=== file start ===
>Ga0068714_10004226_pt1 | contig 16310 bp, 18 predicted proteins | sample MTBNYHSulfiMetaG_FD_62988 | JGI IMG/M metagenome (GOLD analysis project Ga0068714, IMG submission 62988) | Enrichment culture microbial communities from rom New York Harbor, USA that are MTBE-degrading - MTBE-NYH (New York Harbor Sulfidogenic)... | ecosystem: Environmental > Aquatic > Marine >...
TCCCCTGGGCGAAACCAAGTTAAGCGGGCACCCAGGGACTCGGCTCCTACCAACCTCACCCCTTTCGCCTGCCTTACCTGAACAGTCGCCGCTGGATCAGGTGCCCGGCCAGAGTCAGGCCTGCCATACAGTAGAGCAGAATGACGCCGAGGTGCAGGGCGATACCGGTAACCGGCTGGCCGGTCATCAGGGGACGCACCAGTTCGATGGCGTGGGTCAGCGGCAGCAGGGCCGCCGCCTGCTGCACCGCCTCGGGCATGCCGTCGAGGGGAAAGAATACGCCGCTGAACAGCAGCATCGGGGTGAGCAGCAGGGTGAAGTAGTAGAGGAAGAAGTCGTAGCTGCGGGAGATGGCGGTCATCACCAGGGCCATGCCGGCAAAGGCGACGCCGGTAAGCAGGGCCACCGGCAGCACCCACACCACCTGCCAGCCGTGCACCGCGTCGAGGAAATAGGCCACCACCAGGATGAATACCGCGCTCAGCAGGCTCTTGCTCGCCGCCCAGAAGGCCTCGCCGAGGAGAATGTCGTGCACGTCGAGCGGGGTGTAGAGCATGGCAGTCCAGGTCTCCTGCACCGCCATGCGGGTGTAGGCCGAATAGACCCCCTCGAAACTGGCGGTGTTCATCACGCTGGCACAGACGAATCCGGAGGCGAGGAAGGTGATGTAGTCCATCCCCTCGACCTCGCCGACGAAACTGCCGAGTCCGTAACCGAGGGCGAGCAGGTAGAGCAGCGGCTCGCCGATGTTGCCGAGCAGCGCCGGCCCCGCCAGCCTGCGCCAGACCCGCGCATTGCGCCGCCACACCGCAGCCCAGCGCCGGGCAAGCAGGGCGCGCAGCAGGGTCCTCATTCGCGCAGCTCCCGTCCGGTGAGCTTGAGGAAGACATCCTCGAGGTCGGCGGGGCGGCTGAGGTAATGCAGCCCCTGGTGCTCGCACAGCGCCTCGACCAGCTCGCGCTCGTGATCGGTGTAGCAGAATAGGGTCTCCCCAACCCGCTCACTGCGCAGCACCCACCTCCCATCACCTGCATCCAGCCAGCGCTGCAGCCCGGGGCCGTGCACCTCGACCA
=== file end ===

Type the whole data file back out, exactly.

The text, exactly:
>Ga0068714_10004226_pt1 | contig 16310 bp, 18 predicted proteins | sample MTBNYHSulfiMetaG_FD_62988 | JGI IMG/M metagenome (GOLD analysis project Ga0068714, IMG submission 62988) | Enrichment culture microbial communities from rom New York Harbor, USA that are MTBE-degrading - MTBE-NYH (New York Harbor Sulfidogenic)... | ecosystem: Environmental > Aquatic > Marine >...
TCCCCTGGGCGAAACCAAGTTAAGCGGGCACCCAGGGACTCGGCTCCTACCAACCTCACCCCTTTCGCCTGCCTTACCTGAACAGTCGCCGCTGGATCAGGTGCCCGGCCAGAGTCAGGCCTGCCATACAGTAGAGCAGAATGACGCCGAGGTGCAGGGCGATACCGGTAACCGGCTGGCCGGTCATCAGGGGACGCACCAGTTCGATGGCGTGGGTCAGCGGCAGCAGGGCCGCCGCCTGCTGCACCGCCTCGGGCATGCCGTCGAGGGGAAAGAATACGCCGCTGAACAGCAGCATCGGGGTGAGCAGCAGGGTGAAGTAGTAGAGGAAGAAGTCGTAGCTGCGGGAGATGGCGGTCATCACCAGGGCCATGCCGGCAAAGGCGACGCCGGTAAGCAGGGCCACCGGCAGCACCCACACCACCTGCCAGCCGTGCACCGCGTCGAGGAAATAGGCCACCACCAGGATGAATACCGCGCTCAGCAGGCTCTTGCTCGCCGCCCAGAAGGCCTCGCCGAGGAGAATGTCGTGCACGTCGAGCGGGGTGTAGAGCATGGCAGTCCAGGTCTCCTGCACCGCCATGCGGGTGTAGGCCGAATAGACCCCCTCGAAACTGGCGGTGTTCATCACGCTGGCACAGACGAATCCGGAGGCGAGGAAGGTGATGTAGTCCATCCCCTCGACCTCGCCGACGAAACTGCCGAGTCCGTAACCGAGGGCGAGCAGGTAGAGCAGCGGCTCGCCGATGTTGCCGAGCAGCGCCGGCCCCGCCAGCCTGCGCCAGACCCGCGCATTGCGCCGCCACACCGCAGCCCAGCGCCGGGCAAGCAGGGCGCGCAGCAGGGTCCTCATTCGCGCAGCTCCCGTCCGGTGAGCTTGAGGAAGACATCCTCGAGGTCGGCGGGGCGGCTGAGGTAATGCAGCCCCTGGTGCTCGCACAGCGCCTCGACCAGCTCGCGCTCGTGATCGGTGTAGCAGAATAGGGTCTCCCCAACCCGCTCACTGCGCAGCACCCACCTCCCATCACCTGCATCCAGCCAGCGCTGCAGCCCGGGGCCGTGCACCTCGACCA